Airline Seats

Seats on airplanes are called airline seats. I will be discussing the way these seats are created from scratch including the differences between car seats and airline seats

 Airline seats are usually arranged in rows and are made of specific components  that meet the heat release and smoke requirements, FAR 25.853(b). These specific components include, but are not limited to rubber cushions, upholstery fabric, fire blocking sheet, and plastic moldings. 

An important fact about airline seats is that they are made as light as possible in all of their components.  The lighter the weight, the easier that the airplane can get off ground.  Since an aircraft can carry up to 850 passengers, then we want to make sure that the interior is efficient and meets the weight requirement to be a safe transport.  

Airline seats are first made with an aluminum or carbon composite frame that has no bottom attached to it.  The upholsterer will start their job by making the bottom out of mesh.  This mesh is glued on to the frame and is expected to hold a person's total weight.   A car bucket seat on the other hand has a metal grill for the bottom and the backrest where the foam will sit. Comparing these two, we can deduct that the car bucket seat is a lot heavier than an airline seat.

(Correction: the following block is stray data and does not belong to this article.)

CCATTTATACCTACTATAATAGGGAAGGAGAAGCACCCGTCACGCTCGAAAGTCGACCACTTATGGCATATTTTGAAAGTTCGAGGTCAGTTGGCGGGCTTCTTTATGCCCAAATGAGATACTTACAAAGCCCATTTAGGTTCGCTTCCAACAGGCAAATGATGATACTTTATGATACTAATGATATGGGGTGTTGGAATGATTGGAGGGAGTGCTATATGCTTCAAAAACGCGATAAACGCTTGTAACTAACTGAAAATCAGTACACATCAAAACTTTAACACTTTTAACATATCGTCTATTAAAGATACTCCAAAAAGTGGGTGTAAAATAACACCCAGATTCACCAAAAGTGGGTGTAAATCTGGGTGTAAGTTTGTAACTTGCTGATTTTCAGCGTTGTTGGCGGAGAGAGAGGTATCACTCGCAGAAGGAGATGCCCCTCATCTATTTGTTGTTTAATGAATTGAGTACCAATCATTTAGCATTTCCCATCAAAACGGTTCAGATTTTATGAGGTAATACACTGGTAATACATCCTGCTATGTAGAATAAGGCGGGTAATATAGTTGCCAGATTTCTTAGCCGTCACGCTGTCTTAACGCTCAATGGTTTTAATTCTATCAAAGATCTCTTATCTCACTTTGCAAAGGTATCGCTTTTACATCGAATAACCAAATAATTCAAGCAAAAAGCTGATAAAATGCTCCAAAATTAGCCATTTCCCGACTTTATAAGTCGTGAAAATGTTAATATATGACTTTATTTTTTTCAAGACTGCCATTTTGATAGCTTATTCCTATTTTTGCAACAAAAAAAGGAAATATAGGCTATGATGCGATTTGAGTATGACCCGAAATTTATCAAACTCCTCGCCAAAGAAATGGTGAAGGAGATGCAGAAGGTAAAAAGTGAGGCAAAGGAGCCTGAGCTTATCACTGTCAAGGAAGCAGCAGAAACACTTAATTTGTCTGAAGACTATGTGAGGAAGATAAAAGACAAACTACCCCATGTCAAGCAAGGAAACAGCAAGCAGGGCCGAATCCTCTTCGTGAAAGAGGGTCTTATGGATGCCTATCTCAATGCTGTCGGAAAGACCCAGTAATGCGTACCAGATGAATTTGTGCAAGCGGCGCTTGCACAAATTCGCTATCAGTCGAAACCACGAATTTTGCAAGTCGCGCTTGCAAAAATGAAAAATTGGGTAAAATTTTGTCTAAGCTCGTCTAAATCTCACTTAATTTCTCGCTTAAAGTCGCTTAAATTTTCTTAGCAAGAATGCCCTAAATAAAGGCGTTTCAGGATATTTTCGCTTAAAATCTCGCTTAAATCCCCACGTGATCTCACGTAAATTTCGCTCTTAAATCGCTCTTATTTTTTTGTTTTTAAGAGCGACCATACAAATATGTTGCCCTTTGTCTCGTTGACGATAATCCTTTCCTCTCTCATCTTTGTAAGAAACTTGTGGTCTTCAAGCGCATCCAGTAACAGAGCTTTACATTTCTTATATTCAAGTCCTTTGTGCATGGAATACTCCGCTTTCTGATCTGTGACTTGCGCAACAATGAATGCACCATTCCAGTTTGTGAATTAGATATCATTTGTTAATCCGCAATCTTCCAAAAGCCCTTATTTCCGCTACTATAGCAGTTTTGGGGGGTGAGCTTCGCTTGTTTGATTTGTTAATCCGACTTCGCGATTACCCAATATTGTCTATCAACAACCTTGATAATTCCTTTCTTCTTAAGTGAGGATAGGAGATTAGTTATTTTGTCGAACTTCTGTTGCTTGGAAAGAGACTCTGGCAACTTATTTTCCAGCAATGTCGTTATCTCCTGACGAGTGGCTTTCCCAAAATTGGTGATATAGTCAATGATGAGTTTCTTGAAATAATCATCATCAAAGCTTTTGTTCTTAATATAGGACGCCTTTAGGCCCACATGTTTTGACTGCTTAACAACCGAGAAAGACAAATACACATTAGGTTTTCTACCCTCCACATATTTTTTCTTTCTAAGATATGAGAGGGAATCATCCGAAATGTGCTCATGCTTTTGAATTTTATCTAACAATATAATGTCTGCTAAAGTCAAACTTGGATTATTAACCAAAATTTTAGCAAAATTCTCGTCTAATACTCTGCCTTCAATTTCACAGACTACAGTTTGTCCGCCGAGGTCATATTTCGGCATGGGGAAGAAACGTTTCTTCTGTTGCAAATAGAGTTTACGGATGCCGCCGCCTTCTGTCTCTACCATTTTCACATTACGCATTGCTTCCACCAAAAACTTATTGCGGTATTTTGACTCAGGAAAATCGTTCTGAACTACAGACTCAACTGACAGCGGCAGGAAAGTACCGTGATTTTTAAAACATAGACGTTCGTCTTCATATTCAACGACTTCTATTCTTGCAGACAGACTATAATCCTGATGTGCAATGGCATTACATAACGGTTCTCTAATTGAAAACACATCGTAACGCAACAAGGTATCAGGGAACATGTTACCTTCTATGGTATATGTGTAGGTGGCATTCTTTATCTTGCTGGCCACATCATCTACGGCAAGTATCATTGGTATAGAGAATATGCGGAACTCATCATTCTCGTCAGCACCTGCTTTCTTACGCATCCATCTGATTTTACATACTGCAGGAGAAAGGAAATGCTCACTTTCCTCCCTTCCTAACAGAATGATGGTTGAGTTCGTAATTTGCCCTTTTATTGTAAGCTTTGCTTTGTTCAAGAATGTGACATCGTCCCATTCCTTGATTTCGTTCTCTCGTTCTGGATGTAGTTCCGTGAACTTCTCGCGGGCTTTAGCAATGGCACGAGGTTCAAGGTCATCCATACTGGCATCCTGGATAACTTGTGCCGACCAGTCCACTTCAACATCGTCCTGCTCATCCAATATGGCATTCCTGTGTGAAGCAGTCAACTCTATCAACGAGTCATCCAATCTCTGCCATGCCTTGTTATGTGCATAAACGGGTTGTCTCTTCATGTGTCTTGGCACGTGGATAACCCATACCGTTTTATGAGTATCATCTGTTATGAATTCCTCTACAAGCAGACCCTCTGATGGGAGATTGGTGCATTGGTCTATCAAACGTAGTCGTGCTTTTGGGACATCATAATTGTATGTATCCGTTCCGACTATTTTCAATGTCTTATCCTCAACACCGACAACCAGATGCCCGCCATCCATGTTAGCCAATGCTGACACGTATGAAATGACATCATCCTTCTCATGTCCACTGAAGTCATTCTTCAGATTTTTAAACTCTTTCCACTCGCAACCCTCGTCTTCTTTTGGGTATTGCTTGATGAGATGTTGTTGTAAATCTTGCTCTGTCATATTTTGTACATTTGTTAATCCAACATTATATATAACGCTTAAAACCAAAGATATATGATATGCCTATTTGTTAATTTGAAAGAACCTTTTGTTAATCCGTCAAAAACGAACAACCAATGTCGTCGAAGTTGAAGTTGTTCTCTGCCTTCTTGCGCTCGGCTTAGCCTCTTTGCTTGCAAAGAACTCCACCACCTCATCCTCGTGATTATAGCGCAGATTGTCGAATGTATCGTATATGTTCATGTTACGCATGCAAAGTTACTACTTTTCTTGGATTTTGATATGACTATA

After the backrest layer is made, then the complete frame is inserted in the upholstery with the foam already attached to it.  In other words, the upholstery sandwiches the frame.  This is different from car seats because in car upholstery, the foam is first mounted onto the frame and then the sewed cover. Airline seat backrest are very easy to work with.

The bottom cushion of an airline seat is made very similar to the bottom of a car bucket set.  The upholstery with the cover already on it is simply placed on top of the bottom frame and later tied and tightened.  This completes the seat making.  In addition to seat making armrest, and plastic moldings are necessary to make the trip as comfortable as possible. Plastic moldings are used for decorative close outs, food trays, tv mounting, and armrests.  Anything that is part of the seating must meet the fire heat and smoke requirements.


Sources: Airflyby, Sciencedirect, Aviator Tips, Science Direct.